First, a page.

The TPP as a powerful tool for shaping future economic development
Obama’s frequent remarks about “global leadership” reveal a more fundamental question: Who will determine the future global agenda and direction of international development over the coming decades?
Obama argues that the U.S. will remain the leader, with the TPP being the key tool of maintaining American clout in the world.
“The world has changed. The rules are changing with it. The United States, not countries like China, should write them,” Obama wrote in his op-ed. “Other countries should play by the rules that America and our partners set, and not the other way around.”
What is most interesting in this phrase is that there is no mention of the word “democracy” in it. After all, it is a term that often shows up anytime the U.S. leader starts talking about spreading American influence throughout the world. But Obama – who ascended to the presidency thanks in part to his criticism of former President George W. Bush’s messianic approaches – is well aware that the idea of imposing American political institutions throughout the world, especially via military means, doesn’t work anymore.
That might be why Obama refers to some “rules” instead of talking about “democracy.” Remarkably, these rules are not political in their nature: on the contrary, they deal with international trade and investment relations, as well as economic development.
Without doubt, by shifting the focus of American leadership from politics and security to economics, Obama takes a very smart step that his opponents might find difficult to counter. In recent years, China has been actively working on creating an alternative to the TPP in the form of the Regional Comprehensive Economic Partnership (RCEP), which is attracting members with softer requirements and the same economic benefits that the TPP offers.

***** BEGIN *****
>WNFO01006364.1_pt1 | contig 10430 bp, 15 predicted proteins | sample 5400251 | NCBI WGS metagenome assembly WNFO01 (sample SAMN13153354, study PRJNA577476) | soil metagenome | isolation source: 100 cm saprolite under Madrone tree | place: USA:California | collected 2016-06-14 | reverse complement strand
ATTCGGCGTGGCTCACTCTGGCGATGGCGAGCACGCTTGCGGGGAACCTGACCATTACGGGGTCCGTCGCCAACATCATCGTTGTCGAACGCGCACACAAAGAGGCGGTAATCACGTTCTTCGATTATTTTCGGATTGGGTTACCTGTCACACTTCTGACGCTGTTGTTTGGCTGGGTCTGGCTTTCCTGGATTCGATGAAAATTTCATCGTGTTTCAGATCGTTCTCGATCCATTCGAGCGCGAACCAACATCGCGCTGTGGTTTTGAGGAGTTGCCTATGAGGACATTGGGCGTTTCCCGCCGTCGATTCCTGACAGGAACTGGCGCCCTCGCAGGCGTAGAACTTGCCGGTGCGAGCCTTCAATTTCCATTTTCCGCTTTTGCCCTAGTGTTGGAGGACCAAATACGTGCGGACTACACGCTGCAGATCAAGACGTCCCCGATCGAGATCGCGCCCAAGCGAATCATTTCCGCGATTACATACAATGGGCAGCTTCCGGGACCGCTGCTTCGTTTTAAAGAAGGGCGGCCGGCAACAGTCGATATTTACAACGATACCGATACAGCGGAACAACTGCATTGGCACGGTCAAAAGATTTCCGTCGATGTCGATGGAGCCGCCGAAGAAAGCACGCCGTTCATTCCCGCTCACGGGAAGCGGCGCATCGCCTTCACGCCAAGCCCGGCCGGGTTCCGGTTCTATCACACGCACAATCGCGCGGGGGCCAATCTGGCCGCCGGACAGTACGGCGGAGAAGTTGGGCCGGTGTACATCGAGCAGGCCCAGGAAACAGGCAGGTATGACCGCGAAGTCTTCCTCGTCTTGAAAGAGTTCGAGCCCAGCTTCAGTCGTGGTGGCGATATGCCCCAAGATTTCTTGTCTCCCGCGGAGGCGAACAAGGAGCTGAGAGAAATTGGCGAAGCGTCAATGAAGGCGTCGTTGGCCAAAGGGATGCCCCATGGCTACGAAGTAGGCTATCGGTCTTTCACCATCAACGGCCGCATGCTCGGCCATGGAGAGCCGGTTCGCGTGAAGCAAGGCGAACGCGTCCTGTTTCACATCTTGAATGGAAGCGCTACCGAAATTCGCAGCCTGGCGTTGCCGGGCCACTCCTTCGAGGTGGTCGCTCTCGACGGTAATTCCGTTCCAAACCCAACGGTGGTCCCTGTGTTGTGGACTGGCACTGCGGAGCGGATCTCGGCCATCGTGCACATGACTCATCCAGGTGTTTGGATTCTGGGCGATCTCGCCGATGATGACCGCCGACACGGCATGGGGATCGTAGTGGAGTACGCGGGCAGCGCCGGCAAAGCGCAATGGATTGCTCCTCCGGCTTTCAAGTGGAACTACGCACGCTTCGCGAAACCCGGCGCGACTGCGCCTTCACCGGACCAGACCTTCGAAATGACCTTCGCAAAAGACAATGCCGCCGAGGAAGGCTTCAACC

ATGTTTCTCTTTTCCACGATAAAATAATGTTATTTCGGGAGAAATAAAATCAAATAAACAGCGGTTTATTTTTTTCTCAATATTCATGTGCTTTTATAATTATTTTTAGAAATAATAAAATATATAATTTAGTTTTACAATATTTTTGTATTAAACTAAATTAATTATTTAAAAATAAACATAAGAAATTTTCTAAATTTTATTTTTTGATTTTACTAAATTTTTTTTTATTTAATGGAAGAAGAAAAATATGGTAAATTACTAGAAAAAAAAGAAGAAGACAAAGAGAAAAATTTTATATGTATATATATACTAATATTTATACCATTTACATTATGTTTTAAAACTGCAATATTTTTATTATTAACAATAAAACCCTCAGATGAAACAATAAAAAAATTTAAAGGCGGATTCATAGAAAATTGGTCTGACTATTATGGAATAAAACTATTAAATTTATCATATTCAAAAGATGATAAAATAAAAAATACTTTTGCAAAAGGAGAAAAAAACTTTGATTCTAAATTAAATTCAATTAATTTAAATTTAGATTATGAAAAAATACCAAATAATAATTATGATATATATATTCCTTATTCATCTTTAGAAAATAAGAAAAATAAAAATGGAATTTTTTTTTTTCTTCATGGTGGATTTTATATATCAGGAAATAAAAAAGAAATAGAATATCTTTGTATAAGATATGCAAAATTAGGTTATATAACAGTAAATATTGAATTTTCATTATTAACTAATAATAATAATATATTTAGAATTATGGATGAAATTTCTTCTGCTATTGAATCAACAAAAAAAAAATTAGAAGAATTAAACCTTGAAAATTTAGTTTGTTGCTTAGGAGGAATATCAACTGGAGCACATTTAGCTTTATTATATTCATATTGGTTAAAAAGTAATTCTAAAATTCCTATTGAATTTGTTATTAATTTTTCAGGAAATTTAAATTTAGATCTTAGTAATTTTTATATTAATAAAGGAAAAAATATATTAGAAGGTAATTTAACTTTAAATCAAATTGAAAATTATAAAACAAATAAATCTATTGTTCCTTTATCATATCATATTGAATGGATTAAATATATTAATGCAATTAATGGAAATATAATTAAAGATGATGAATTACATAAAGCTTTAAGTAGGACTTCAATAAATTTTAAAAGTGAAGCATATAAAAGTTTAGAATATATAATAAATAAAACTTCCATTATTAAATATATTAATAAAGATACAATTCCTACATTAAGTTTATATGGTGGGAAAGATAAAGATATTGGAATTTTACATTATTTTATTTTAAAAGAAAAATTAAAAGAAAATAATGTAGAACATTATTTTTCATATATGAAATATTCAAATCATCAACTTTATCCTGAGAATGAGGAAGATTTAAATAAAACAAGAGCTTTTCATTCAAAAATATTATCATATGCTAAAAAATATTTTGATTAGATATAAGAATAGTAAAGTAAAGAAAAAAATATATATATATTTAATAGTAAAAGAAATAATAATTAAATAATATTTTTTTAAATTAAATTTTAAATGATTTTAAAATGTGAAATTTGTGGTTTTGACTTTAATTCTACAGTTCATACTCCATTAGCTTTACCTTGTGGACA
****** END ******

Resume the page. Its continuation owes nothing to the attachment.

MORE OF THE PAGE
However, as opposed to the TPP, the RCEP agreement has not been signed yet and what is more important, it cannot, by definition, influence the global rules of the game to the same extent as the TPP aims to. The reason for this is that the whole RCEP is based on the popular principle of “non-interference in the internal affairs of other nations.” How is it possible to improve environmental standards and give professional associations more rights without agreeing to share some part of national sovereignty with an international organization?
Russia’s view of the TPP
Russian President Vladimir Putin has also joined the ranks of those who have criticized the American-led TPP project. In his address to the United Nations General Assembly in September 2015, he outlined his objections to the deal.